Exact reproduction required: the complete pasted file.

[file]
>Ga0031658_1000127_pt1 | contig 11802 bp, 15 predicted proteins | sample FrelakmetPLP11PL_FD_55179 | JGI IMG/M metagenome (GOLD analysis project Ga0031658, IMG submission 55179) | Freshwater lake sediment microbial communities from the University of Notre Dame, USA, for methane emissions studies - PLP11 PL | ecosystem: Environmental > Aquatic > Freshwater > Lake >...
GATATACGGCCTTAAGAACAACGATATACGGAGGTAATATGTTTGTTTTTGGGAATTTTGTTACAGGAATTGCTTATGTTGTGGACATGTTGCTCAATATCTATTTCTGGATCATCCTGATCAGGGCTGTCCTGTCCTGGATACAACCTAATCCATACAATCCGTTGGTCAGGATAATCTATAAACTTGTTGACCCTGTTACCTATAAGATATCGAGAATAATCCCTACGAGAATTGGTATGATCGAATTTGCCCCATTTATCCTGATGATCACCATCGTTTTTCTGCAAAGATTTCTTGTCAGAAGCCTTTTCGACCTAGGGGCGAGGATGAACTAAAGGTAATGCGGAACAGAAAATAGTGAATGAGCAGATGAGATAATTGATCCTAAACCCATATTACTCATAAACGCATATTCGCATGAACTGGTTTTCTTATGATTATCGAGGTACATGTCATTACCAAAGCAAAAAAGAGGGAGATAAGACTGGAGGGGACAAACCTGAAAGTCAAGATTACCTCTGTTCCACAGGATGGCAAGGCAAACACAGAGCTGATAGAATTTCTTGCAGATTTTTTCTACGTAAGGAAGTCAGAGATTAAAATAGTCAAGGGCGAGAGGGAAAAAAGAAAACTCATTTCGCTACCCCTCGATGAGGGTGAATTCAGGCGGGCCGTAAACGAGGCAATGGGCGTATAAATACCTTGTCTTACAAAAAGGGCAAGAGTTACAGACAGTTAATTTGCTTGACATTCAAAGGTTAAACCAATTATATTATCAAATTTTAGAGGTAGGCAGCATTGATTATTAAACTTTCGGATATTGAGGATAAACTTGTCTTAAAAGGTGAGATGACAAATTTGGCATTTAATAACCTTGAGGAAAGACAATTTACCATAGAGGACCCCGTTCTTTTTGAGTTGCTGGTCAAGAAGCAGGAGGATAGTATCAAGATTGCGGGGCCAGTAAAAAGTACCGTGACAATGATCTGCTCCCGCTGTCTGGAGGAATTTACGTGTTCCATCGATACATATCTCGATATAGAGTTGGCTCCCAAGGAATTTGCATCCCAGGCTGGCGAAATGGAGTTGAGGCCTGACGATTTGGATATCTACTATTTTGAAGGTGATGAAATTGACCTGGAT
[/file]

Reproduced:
>Ga0031658_1000127_pt1 | contig 11802 bp, 15 predicted proteins | sample FrelakmetPLP11PL_FD_55179 | JGI IMG/M metagenome (GOLD analysis project Ga0031658, IMG submission 55179) | Freshwater lake sediment microbial communities from the University of Notre Dame, USA, for methane emissions studies - PLP11 PL | ecosystem: Environmental > Aquatic > Freshwater > Lake >...
GATATACGGCCTTAAGAACAACGATATACGGAGGTAATATGTTTGTTTTTGGGAATTTTGTTACAGGAATTGCTTATGTTGTGGACATGTTGCTCAATATCTATTTCTGGATCATCCTGATCAGGGCTGTCCTGTCCTGGATACAACCTAATCCATACAATCCGTTGGTCAGGATAATCTATAAACTTGTTGACCCTGTTACCTATAAGATATCGAGAATAATCCCTACGAGAATTGGTATGATCGAATTTGCCCCATTTATCCTGATGATCACCATCGTTTTTCTGCAAAGATTTCTTGTCAGAAGCCTTTTCGACCTAGGGGCGAGGATGAACTAAAGGTAATGCGGAACAGAAAATAGTGAATGAGCAGATGAGATAATTGATCCTAAACCCATATTACTCATAAACGCATATTCGCATGAACTGGTTTTCTTATGATTATCGAGGTACATGTCATTACCAAAGCAAAAAAGAGGGAGATAAGACTGGAGGGGACAAACCTGAAAGTCAAGATTACCTCTGTTCCACAGGATGGCAAGGCAAACACAGAGCTGATAGAATTTCTTGCAGATTTTTTCTACGTAAGGAAGTCAGAGATTAAAATAGTCAAGGGCGAGAGGGAAAAAAGAAAACTCATTTCGCTACCCCTCGATGAGGGTGAATTCAGGCGGGCCGTAAACGAGGCAATGGGCGTATAAATACCTTGTCTTACAAAAAGGGCAAGAGTTACAGACAGTTAATTTGCTTGACATTCAAAGGTTAAACCAATTATATTATCAAATTTTAGAGGTAGGCAGCATTGATTATTAAACTTTCGGATATTGAGGATAAACTTGTCTTAAAAGGTGAGATGACAAATTTGGCATTTAATAACCTTGAGGAAAGACAATTTACCATAGAGGACCCCGTTCTTTTTGAGTTGCTGGTCAAGAAGCAGGAGGATAGTATCAAGATTGCGGGGCCAGTAAAAAGTACCGTGACAATGATCTGCTCCCGCTGTCTGGAGGAATTTACGTGTTCCATCGATACATATCTCGATATAGAGTTGGCTCCCAAGGAATTTGCATCCCAGGCTGGCGAAATGGAGTTGAGGCCTGACGATTTGGATATCTACTATTTTGAAGGTGATGAAATTGACCTGGAT